Silverstein – A Shipwreck in the Sand
Record Label: Victory
Release Date: March 31, 2009
A Shipwreck in the Sand made its way into my top 5 of 2009 within the first 30 seconds of listening to it. By the time I completed listening to the entire CD, it made its way into the top 15 albums I’ve ever bought. I have been a fan of Silverstein since the early days. To say the least, they’ve influenced my music tastes and been a band I've always counted on to put out a strong CD. That being said, this CD purchase was one of my best of all time.
Chapter One: It Burns Within Us All starts out with the song “A Great Fire” which prepares the listener for the epic Chapter One that is about to unfold. Shane Told shows off an obvious progression in vocal ability and range, telling the story of a house in flames (as if the CD cover didn’t give it away). The seeds of a relationship in despair are sown and will soon grow. “Vices” sees Told get angrier than the Hulk on steroids. It features an awesome ending with the lyrics, “I’m not coming home tonight, I’d rather sleep on the street, I’m not coming home to you, I won’t sleep with the devil.” As a listener I really felt like I was there living out this story. It’s definitely a sign of things to come on the CD, which for me, it seemed far more than the normal post-hardcore release. The following track, “Broken Stars,” has my favorite breakdown and a line that’s hard to forget “these broken stars can’t be put back in the sky.”
In Chapter Two: Liars, Cheaters, and Thieves, the man in the story makes a transition to a more melodic, remorseful, vengeful character. “American Dream” is a song that is soft, for all intents and purposes, and finishes with a strong, heavy ending. Lyrically it is some of the best storytelling that Silverstein has done to date. “Their Lips Sink Ships” is an interlude of sorts, soft and airy, with a reminder of the burning house and instructions to leave it. It is the perfect transition to “I Knew I Couldn’t Trust You.” This track starts off very fast paced and is just a total joy to sing along with. It delves further into the past of the woman in the story, relating back to when she was a child. “Born Dead” is the next track and perhaps the second most angst-filled song on the disc. It features Scott Wade as a guest vocalist, and his punk-esque shouts are a great complement to Told’s screams. It is a party for your ears, this much is certain.
Chapter Three: Fight Fire with Fire starts off very slow with a spoken word introduction about the original ship that would eventually become A Shipwreck in the Sand. Told’s ability to reach highs and lows with his clean vocals shines on this track. The story told in this track is by far one of the cleverest on the disc, and one of the easiest to picture as a listener. “I Am the Arsonist” sees Told get even angrier yet again with lines like “How could you do this, my best friend with my bride” as well as “Gasoline and fire is the perfect combination.” We begin to see foreshadowing that the burning house may not be an accident after all. “You’re All I Have” is quickly becoming my favorite track on the album because it provides such a nice end to this chapter and a wonderful transition into the next one. It has an absolutely amazing lyric, “Don’t leave me to die by myself, I can’t live without you,” in which we finally see the softer side to the man in the story, as he digs deep inside of himself and we see there’s more than just anger about the wife who is crumbling his world around him.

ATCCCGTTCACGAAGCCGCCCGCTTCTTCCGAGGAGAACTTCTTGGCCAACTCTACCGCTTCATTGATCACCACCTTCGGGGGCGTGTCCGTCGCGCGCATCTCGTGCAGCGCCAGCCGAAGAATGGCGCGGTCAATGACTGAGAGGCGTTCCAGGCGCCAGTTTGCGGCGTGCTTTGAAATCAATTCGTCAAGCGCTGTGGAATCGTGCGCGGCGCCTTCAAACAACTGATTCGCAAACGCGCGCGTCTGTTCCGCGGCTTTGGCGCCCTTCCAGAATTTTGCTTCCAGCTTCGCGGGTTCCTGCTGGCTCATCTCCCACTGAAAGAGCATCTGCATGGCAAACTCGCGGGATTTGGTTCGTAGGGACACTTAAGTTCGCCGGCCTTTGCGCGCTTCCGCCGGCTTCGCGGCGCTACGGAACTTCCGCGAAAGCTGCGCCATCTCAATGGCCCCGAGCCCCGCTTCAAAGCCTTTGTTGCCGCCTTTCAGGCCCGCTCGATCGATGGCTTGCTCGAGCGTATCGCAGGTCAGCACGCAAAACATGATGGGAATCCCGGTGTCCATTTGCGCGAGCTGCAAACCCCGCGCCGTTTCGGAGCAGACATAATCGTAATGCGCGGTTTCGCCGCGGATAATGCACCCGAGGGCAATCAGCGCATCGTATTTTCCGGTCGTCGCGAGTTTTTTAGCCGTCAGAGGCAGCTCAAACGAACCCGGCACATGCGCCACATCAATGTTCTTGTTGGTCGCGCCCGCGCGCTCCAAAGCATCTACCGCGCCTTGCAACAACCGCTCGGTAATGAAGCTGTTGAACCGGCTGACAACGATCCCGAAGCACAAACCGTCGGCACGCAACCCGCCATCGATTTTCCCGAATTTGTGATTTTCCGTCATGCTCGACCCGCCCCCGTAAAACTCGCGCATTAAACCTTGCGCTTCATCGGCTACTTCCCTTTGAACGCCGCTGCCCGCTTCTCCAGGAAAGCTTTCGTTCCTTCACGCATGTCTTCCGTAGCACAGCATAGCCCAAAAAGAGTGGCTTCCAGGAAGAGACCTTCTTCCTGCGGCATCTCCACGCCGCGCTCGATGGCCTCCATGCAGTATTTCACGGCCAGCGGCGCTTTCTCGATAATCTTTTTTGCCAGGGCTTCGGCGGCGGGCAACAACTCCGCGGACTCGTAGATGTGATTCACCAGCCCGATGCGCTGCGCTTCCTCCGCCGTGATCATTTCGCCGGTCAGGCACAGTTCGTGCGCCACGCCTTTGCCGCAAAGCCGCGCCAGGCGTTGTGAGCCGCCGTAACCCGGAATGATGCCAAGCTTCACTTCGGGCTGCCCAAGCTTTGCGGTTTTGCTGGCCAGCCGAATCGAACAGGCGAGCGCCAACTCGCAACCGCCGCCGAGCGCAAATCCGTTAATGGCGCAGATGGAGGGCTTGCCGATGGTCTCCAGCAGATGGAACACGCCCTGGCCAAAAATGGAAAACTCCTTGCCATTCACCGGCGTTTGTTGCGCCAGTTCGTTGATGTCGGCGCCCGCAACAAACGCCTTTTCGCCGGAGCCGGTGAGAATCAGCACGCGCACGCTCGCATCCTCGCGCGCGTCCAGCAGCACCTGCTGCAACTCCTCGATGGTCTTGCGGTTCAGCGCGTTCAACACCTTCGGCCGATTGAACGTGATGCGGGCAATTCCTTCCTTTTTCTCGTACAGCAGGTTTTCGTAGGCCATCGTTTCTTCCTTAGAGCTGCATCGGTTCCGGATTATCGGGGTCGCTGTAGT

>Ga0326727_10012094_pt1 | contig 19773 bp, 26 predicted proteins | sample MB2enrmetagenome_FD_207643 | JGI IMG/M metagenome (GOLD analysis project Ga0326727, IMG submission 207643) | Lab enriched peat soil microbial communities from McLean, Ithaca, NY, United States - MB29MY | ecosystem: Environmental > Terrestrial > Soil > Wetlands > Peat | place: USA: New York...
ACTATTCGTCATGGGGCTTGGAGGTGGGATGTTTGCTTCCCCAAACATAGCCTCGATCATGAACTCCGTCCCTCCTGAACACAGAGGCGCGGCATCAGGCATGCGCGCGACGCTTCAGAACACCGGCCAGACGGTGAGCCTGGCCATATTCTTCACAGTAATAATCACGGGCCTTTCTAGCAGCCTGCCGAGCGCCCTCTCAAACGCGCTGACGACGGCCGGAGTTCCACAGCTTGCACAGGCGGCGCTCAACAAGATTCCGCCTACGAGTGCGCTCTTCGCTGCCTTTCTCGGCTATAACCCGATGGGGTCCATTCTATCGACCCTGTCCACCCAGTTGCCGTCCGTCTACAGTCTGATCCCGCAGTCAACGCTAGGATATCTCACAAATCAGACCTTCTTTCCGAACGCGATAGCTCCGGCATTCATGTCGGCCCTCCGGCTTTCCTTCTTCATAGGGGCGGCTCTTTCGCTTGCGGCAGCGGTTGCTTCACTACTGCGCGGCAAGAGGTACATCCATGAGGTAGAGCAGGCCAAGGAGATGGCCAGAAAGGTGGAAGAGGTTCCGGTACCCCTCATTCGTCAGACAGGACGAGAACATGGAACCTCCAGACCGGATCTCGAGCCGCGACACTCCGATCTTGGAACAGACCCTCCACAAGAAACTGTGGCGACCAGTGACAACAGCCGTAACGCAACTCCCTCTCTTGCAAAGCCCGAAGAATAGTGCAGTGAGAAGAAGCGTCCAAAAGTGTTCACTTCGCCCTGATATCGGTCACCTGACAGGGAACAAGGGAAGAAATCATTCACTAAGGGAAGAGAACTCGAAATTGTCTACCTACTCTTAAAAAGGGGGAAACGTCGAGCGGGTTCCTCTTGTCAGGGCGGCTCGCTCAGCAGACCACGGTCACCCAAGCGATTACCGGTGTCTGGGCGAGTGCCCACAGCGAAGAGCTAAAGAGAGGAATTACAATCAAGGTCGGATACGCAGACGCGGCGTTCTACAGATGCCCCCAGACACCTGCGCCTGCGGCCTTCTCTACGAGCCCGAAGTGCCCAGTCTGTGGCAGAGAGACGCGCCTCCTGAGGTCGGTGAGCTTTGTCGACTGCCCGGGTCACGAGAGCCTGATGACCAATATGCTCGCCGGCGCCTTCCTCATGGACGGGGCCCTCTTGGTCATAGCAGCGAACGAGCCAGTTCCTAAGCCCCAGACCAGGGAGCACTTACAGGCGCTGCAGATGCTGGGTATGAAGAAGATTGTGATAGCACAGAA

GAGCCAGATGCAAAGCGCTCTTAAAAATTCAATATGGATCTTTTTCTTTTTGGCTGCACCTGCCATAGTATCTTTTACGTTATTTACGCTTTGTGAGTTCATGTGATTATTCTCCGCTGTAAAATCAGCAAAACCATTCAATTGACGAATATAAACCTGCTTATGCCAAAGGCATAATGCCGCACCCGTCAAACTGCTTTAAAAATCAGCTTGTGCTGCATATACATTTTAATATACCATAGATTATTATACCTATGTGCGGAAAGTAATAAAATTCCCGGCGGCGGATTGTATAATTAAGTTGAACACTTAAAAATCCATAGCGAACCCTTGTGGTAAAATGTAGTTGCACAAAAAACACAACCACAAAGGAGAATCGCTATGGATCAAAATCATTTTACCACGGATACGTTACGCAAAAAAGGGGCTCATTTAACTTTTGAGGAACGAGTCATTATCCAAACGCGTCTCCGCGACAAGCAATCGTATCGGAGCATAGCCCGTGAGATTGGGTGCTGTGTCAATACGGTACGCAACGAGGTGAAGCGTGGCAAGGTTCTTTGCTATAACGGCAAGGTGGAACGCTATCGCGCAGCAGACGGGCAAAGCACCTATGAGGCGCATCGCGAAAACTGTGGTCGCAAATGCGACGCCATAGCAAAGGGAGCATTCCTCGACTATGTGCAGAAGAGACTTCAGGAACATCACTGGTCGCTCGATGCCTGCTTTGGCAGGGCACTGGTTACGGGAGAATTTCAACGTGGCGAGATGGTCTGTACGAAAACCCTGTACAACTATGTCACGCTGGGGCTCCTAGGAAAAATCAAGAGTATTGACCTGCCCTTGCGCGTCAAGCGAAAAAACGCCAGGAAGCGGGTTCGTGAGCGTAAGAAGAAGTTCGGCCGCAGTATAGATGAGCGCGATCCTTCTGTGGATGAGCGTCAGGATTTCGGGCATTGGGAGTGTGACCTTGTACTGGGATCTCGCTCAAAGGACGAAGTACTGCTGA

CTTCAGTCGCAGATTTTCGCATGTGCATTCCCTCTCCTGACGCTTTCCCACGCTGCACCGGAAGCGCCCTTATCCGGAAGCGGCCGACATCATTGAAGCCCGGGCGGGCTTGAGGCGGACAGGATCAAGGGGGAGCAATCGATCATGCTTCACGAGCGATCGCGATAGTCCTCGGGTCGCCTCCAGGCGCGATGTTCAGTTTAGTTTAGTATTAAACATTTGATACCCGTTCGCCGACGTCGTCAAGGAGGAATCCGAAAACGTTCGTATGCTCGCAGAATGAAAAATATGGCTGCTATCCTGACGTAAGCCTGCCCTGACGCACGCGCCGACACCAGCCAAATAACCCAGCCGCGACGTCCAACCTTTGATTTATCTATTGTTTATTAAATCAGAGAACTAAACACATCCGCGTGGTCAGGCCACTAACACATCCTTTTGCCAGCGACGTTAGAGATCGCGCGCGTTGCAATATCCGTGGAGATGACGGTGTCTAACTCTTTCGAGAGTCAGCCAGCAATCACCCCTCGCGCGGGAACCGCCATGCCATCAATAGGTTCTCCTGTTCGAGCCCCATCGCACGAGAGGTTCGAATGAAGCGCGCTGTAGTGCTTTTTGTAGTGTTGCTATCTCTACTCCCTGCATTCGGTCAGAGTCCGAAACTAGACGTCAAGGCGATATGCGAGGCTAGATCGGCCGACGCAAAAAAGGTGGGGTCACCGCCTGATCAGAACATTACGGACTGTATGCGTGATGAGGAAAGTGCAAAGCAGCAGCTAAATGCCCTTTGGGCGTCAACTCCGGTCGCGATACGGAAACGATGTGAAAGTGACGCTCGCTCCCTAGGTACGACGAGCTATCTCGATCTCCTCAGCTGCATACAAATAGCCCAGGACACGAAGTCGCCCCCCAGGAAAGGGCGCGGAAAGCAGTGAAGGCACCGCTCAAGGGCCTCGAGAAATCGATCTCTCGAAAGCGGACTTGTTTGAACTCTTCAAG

Chapter Four: Death and Taxes continues this epic journey with “We Are Not the World” which tells the bitter side to corporate greed and the evil behind money. “A Hero Loses Everyday” paints the picture of the man being questioned for the arson, only to be let go. Lines such as “I hate you so much, but I still miss you” provide a strong backbone for this song that makes it very relatable to any listener that’s had a relationship end badly. We also see this man hit absolute rock bottom, lying on a motel room floor with nothing left to live for. “The Tide Raises Every Ship” is a perfect transition into the final track “The End.” This final track features female singer Lights, and provides quite the pairing of man and woman. It is the longest track on the disc, going over seven minutes, but it sure doesn’t feel that way. It’s such a beautifully crafted song that every second of it is enjoyed. All of the warmth created by the pairing of these two talented vocalists is felt. It seems an appropriate end to a story of a family that has made it through a burning house, lying, cheating, scandal, and struggles beyond their breaking point.
Overall I could not be more satisfied with this disc. If you haven’t done so yet, do yourself a favor and pick this up. It is amazing to see the progression musically and lyrically that Silverstein has made. They have proven yet again that they are worthy of the praise they get, and if anything, deserve more of it. Every track on this disc will find a way of making it on to some playlist that you currently have, because there’s so much range to the disc itself.
After a mediocre "Arrivals & Departures" Silverstein´s new album absolutely blew me away.
The last part of the album is a bit forgettable imo, but as a whole this record is kickass :)
much love to silverstein ;D
A Shipwreck in the Sand made its way into my top 5 of 2009 within the first 30 seconds of listening to it. By the time I completed listening to the entire CD, it made its way into the top 15 albums I’ve ever bought.